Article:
Author Archives: imagocurator

2015 Holy Week Art Show – Redemption

UPDATE: Each artist is permitted to submit up to three completed works for consideration.


The deadline is swiftly approaching! The deadline for submission of digital photos of the COMPLETED WORK and your artist’s statement is FEBRUARY 27th at 11:59pm. There will be no late entries this year, so please meet the deadline, or we won’t be able to consider your artwork for the show. Artists who are accepted into the show will be notified by email on March 1. Accepted artwork will need to be dropped off at the IMAGO meeting in room 408 on the evening of March 4th between 6:30 and 8 pm.

Here are some Artist Statement samples from last year’s show.  Please use these as a guideline for submitting yours along with your completed piece.  Please submit in word document and use Times New Roman 12 pt. type font.

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In case you missed the announcement, the theme of this year’s show is Redemption. Per Merriam-Webster, redemption is the act of making something better or more acceptable; the act of exchanging something for money, an award, etc,; or in reference to theology, the act of being saved from sin or evil. Artwork submitted for the 2015 show should revolve around the artist’s interpretation of redemption.

For further inspiration in regards to redemption, listen to Eric Reed’s lesson on redemption from our November meeting here.

Submissions should be emailed to curator2015@imagohouston.org. Feel free to join the Facebook group at this link for helpful hints and info about the show if you plan to submit. Anyone needing critique assistance can post in the Facebook group, and if there are any questions about submission, please direct them to the curator2015 email address above.

The Crucifixion According to Radiohead

 

 Origionally posted by Scott Erickson

This is a video recalling the Good Friday service I did in April 2011. It was a multi-media meditative art piece depicting the crucifixion of Jesus Christ while being narrated by the music of Radiohead. Using the Stations of the Cross as my narrative arch, I used a different Radiohead song for each statio as well as a video piece to coincide with it… all the while creating a live painting depicting the crucifix. This video shows the video I made as well as a taping of one of my performances.

About using Radiohead….
In no way did I attempt to try to “Christianize” Radiohead music. I was not using it in this setting to try to say to people “look! there are christian messages in their music… you just have to listen for it!” And in no way am I trying to use this music to propogate evangelizing the world to my belief systems. Radiohead has created what they have created… and it’s beautiful and awesome. But in considering music that portrays someones execution, I have yet to find music as powerful, intense, haunting, and honest as I have with Radiohead. No one got up before this gathering and told people what to think and told them what the music was saying. I put it together and left if for the viewer/listener to do with it what they will.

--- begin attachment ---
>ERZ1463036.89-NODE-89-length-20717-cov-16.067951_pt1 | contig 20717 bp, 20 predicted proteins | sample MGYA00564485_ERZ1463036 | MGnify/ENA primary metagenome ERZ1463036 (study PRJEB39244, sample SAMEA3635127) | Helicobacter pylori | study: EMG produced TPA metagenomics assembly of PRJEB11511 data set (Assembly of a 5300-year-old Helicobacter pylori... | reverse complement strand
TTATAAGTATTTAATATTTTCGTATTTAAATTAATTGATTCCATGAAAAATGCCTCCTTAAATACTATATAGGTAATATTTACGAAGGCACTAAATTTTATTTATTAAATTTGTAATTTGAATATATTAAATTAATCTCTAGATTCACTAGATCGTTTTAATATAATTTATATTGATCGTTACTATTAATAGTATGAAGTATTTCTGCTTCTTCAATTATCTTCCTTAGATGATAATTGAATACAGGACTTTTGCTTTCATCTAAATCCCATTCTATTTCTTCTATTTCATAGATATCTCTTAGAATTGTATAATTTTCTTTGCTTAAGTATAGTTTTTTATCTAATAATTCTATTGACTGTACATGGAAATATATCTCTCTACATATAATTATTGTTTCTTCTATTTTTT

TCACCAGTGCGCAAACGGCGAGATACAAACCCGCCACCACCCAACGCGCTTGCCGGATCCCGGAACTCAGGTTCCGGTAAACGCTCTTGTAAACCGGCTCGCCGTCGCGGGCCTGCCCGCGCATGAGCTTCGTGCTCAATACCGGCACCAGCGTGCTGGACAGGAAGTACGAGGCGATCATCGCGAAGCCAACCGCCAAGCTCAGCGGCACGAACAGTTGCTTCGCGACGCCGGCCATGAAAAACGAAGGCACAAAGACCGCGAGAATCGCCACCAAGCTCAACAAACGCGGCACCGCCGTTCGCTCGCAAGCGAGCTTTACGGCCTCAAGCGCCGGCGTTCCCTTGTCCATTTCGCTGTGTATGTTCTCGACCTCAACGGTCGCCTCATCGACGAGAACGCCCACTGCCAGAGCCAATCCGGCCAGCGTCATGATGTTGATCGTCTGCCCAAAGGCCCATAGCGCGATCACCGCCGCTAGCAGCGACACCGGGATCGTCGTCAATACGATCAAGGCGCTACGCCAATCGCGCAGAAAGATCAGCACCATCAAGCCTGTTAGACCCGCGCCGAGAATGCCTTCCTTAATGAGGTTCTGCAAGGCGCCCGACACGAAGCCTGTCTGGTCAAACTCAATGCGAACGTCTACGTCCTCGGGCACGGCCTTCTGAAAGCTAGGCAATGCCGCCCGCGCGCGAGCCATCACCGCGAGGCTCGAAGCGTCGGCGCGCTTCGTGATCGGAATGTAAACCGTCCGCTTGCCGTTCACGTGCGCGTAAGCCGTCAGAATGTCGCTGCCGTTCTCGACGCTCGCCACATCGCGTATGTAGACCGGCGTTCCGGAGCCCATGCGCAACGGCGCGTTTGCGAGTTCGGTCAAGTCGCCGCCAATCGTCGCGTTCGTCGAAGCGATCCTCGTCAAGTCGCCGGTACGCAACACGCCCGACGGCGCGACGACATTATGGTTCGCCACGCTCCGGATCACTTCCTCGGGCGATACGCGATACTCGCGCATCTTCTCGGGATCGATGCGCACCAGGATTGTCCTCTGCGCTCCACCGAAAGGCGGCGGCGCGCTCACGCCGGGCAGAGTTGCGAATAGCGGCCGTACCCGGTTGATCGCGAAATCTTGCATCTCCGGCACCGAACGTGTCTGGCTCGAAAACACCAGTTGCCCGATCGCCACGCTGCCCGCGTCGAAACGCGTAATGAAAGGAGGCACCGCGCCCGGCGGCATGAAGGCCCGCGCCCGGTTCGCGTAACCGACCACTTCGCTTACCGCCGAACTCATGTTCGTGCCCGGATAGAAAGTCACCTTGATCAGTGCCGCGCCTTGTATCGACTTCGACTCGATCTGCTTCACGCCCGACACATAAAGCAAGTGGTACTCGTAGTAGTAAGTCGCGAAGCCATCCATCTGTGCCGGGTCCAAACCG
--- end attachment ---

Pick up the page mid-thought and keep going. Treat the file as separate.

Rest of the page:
This started about a year before. Anytime I would hear certain Radiohead songs (the ones in this performance) I would have this vision that in some way these songs were telling a story. As the year progressed the visions became more and more clear. By the beginning of January 2011, I could see that these were to be in a depiction of the crucifixion of Jesus.

Being an artist for a number of years now, artmaking comes in a few forms. Sometimes making art is putting together aesthetical pieces to accomplish your envisioned goal. You know what you want to make and you do the hard skillful work of putting that together. But other times, ideas/songs/images come to you and ask you to bring them into reality. So artmaking is really about listening. This is the case with this project. It was a lot of listening. Listening to the Great Muse. This has many names. For me and my own experiences, I believe this voice is from the Almighty and I believe He was asking me to bring this into reality. It was simply follow directions and it was one of the easiest things I’ve ever put together. It’s really hard to explain but everything just fell into place so easily. I knew exactly what songs were suppose to be in there. I knew what order. Gathering the videos took me an afternoon. I could just see it all.

This really hit me when I found myself in Jerusalem for 3 days with some friends on a work/mini-pilgrimage. This idea had been mulling around and I was wrestling through if I should do it or not. Then I realized I was in the actual place where Jesus walked to the cross, died on it, was buried and laid in a tomb. And I had video cameras with me. So some of the footage you see in the video is actually from my trip to Jerusalem.

You obviously lose a lot of the experience of being in the moment where you are hearing the music loudly, watching the video, and see me create the painting in person when you watch this video on-line. But it only happened once at Ecclesia in the city of Houston. So here it is for you too see what it looked like.